Warning: While this hike is short, there is no water available. It is also located near an active rail line and power plant. Use appropriate caution while in the area.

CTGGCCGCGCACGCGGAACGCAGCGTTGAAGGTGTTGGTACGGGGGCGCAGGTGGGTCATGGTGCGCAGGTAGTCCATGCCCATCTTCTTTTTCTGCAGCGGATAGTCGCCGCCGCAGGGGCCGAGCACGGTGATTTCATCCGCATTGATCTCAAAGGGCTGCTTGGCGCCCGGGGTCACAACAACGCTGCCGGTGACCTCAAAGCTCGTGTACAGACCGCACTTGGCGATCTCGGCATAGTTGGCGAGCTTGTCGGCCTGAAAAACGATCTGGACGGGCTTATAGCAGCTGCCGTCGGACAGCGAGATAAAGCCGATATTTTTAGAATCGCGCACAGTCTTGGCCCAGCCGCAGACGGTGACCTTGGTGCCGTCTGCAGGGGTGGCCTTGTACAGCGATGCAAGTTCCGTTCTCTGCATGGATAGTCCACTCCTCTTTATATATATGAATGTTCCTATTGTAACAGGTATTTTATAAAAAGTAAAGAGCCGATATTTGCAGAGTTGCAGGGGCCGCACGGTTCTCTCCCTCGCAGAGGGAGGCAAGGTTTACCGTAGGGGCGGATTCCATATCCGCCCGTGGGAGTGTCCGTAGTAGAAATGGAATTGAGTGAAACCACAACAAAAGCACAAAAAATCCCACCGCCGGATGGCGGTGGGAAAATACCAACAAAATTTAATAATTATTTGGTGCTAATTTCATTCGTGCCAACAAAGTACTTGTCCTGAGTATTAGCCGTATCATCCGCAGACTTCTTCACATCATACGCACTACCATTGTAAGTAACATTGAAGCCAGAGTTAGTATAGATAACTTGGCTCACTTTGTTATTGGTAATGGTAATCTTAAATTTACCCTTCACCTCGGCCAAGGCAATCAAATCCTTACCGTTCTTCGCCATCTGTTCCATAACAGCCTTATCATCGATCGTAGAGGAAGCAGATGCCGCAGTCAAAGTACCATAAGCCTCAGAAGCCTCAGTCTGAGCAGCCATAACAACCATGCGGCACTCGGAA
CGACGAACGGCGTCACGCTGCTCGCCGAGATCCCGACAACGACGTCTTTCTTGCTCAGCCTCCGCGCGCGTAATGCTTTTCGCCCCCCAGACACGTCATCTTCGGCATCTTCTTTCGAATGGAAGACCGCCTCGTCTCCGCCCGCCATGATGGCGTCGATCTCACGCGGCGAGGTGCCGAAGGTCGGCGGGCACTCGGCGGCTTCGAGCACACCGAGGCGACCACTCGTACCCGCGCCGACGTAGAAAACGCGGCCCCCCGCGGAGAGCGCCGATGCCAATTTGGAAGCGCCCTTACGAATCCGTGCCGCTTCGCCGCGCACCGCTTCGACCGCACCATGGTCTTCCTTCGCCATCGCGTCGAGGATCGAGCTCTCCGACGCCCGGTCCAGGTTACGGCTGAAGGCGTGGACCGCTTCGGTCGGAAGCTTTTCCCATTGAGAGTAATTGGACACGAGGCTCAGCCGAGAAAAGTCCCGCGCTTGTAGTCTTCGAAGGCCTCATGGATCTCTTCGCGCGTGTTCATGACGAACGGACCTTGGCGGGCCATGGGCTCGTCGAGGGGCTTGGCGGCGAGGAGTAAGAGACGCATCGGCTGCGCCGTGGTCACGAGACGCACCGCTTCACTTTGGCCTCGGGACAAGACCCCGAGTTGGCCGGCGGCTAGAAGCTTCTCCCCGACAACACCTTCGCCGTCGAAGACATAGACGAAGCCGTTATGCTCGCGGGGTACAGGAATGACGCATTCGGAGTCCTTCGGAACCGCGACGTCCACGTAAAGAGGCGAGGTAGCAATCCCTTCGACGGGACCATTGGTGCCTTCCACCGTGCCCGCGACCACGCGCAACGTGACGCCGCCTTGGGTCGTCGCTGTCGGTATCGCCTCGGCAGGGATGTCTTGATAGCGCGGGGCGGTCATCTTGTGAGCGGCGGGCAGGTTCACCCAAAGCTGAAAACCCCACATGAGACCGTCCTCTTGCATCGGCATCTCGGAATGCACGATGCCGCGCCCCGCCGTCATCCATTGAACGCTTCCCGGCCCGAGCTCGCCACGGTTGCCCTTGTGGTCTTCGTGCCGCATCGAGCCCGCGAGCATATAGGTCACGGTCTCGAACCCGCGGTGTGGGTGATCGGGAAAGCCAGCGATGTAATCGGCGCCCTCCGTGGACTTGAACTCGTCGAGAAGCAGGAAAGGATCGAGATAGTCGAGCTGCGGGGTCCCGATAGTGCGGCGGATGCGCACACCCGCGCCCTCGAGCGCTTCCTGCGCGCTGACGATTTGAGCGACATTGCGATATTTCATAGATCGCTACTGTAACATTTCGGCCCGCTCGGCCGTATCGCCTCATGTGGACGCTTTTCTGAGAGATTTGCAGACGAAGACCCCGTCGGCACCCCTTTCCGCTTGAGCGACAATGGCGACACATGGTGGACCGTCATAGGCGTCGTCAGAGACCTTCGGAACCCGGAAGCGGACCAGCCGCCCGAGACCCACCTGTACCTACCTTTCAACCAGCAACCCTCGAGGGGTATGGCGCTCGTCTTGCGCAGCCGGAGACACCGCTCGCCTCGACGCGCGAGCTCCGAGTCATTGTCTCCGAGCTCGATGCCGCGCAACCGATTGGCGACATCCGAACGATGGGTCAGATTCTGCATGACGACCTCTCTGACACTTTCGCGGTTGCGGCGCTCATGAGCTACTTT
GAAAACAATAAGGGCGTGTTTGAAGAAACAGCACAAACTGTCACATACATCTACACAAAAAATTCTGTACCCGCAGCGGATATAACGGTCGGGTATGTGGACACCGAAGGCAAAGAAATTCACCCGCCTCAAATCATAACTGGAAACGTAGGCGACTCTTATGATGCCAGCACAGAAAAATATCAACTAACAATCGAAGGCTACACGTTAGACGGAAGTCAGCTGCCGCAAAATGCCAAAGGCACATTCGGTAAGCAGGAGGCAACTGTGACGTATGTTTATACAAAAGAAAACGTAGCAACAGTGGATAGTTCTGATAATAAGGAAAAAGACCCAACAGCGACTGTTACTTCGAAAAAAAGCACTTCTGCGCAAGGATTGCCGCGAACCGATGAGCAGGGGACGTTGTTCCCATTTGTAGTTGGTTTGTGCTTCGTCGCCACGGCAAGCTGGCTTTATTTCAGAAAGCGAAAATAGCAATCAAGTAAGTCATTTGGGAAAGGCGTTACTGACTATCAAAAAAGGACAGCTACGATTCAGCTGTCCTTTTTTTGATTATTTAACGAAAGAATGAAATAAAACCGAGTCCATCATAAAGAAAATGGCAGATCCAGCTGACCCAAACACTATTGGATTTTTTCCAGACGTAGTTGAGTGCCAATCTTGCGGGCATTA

History: The Casamero site was occupied by Anasazi people between 1000 and 1100 AD. While the site itself is considered a Chacoan outlier, it is unknown exactly what influence the people living in Chaco Canyon had upon smaller outliers such as Casamero. Were the outliers actual outposts of a homogeneous culture emanating from Chaco? Were they aware of Chaco and merely trying to imitate it? The questions become harder to answer the further away from the core of Chaco one gets. Some outliers, such as Pueblo Pintado, are clearly related to what was going on in Chaco Canyon proper. Others, such as Escalante up in Colorado, or the outliers that lay in Arizona, or Edge of the Cedars, present a less clear picture. Considering our evolving view of the complexity of the society centered around Chaco Canyon, the less likely it seems that the outliers are in fact isolated instances of local populations trying to imitate the biggest power in the region. Casamero lays some 60 miles south-southwest of Chaco Canyon, on the other side of the continental divide. Despite this, it is likely that it retained ties with the canyon. There are numerous other Great Houses in the valley, and well-associated Great Houses such as Kin Ya'a lay just over Borrego Pass to the north. Casamero was partially excavated in 1965, and the remaining walls were stabilized in 1976. The trail winds through the excavated and stabilized portion of the ruin (most of the rooms), but does not go south towards an apparent Great Kiva a hundred yards to the south of the main building.